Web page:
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Apprenticeships Lay the Foundation for Tech Companies to Build the Workforce They Need


Chris Johnson, U.S. Jobs Intern, Consumer Technology Association

It's no secret that high-tech jobs like software development, data analytics and engineering are in high demand in the current labor market. According to CTA’s 2018 Future of Work Survey, 92% of respondents said they “will need more employees with technical skills” within the next five years.

What might not appear as obvious are the solutions tech companies are finding to solve this dilemma in effective recruitment efforts. To overcome the skill gap, CTA has championed the recent rise in the tech industry’s use of apprenticeship programs. Because apprenticeships provide on-the-job training, a more diverse range of candidates, like those who can’t afford to learn new skills while being unemployed, are able to fill these roles.

Here’s how CTA member companies LinkedIn, Airbnb and Phone2Action are thinking outside of traditional hiring practices to build diverse, highly-skilled workforces.

LinkedIn began its apprenticeship program in 2017, training 29 engineering apprentices – more than half of which were women and more than a third were from underrepresented groups – for six months.

“Many of these individuals wouldn’t have initially passed hiring screens at LinkedIn or other companies because their backgrounds—schools attended, degrees received, prior work experience, etc.—didn’t match the typical path of a software engineer,” said Shalini Agarwal, Director, Engineering and Product for Linkedin.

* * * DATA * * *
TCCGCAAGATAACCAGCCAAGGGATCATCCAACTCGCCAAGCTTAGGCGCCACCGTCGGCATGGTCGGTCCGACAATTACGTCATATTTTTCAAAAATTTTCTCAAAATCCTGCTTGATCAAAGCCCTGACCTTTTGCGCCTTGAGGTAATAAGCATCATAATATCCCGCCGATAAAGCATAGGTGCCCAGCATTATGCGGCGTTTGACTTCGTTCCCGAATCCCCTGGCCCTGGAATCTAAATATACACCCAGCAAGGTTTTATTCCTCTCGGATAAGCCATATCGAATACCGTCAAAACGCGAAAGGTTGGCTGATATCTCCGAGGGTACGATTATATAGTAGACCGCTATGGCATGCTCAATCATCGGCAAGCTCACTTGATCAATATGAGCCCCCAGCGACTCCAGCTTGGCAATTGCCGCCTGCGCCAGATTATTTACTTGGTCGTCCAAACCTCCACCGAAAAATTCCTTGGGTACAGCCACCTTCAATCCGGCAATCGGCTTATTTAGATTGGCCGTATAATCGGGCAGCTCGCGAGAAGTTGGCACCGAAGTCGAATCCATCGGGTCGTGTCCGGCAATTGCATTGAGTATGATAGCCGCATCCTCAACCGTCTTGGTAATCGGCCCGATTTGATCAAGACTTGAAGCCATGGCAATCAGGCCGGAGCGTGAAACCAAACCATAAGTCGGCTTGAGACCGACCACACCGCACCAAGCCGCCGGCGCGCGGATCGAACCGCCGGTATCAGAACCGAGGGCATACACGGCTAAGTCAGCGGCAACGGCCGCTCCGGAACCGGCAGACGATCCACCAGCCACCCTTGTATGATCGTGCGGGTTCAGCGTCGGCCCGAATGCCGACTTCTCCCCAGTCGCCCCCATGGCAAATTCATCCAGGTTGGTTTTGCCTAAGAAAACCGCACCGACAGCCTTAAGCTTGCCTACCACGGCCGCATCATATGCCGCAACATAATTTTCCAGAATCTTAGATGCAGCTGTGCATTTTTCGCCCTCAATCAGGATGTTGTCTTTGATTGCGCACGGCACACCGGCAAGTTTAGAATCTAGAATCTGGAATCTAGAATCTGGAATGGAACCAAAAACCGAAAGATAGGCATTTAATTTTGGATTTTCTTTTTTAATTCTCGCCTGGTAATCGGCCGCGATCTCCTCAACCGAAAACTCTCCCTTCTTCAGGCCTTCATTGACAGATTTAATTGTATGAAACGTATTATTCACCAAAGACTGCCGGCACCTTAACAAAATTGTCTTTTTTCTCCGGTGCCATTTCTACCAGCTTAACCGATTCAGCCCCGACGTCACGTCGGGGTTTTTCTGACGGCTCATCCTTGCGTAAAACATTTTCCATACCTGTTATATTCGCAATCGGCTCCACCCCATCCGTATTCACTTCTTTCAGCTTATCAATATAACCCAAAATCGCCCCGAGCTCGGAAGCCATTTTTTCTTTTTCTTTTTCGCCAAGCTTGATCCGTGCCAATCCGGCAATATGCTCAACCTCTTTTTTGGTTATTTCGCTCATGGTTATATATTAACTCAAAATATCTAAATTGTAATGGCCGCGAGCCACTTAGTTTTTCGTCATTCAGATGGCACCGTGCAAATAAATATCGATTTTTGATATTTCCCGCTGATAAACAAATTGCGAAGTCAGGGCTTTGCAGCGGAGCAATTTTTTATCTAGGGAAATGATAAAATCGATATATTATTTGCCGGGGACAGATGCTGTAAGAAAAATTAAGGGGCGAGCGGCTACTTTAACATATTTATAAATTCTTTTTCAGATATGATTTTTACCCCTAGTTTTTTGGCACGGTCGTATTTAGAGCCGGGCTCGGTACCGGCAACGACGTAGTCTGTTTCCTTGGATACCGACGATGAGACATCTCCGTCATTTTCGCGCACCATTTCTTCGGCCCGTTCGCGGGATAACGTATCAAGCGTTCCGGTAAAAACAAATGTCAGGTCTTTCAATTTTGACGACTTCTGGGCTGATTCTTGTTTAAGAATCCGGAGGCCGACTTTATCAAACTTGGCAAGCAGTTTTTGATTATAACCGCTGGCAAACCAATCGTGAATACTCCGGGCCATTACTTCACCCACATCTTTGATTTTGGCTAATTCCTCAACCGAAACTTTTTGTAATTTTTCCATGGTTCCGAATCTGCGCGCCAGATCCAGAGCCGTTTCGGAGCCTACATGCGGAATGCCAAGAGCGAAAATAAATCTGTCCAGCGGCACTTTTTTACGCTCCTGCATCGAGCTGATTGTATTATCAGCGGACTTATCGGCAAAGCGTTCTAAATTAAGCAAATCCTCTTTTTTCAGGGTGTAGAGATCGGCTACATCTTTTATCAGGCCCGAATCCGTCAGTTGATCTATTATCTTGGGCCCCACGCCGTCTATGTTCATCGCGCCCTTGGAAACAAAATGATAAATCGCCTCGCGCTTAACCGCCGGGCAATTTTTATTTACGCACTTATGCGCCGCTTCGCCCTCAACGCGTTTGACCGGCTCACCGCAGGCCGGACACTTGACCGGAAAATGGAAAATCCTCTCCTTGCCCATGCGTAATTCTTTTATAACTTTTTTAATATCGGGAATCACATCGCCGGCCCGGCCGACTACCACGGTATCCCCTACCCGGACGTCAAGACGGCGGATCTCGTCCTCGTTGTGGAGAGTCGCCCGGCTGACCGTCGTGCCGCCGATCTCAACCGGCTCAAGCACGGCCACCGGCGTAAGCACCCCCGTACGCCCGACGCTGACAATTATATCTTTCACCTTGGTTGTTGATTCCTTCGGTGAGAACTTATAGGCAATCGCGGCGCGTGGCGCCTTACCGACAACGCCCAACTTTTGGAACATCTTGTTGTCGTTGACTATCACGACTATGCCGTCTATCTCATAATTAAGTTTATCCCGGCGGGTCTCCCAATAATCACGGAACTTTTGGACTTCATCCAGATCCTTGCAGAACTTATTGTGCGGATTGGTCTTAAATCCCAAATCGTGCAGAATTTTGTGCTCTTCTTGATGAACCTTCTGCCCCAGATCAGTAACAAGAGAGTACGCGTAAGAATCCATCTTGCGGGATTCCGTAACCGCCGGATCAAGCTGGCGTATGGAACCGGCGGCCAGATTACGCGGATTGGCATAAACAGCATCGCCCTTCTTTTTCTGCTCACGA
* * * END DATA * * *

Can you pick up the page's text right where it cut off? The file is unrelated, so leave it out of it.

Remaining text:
The Airbnb Connect program recruits individuals from traditionally-overlooked backgrounds looking to break into the tech field for a six-month intensive training program in engineering and data science. This program helps Airbnb diversify its workforce while bringing these opportunities to underserved communities.

Since 2015, civic tech startup Phone2Action has offered high school and college students a hands-on three-month fellowship program that teaches them technical skills relevant to the workforce, such as coding and product engineering. The program has been so successful in adding diverse perspectives to their new products that the company invested an additional $300,000 for salaries, trips and other benefits for their 2018 class of fellows.

“Many kids, especially younger girls, do not have exposure to technology and never consider pursuing it professionally. This is a practical way to help them,” Ximena Hartsock, co-founder of Phone2Action, said of the program in a blog post.

Tech apprenticeships fit the needs of U.S. companies looking for specific skill sets and opens the talent pipeline to diverse candidates. These three member companies are positive examples of the benefits of a diverse and inclusive tech workforce.

Learn more about CTA’s diversity and inclusion initiatives.

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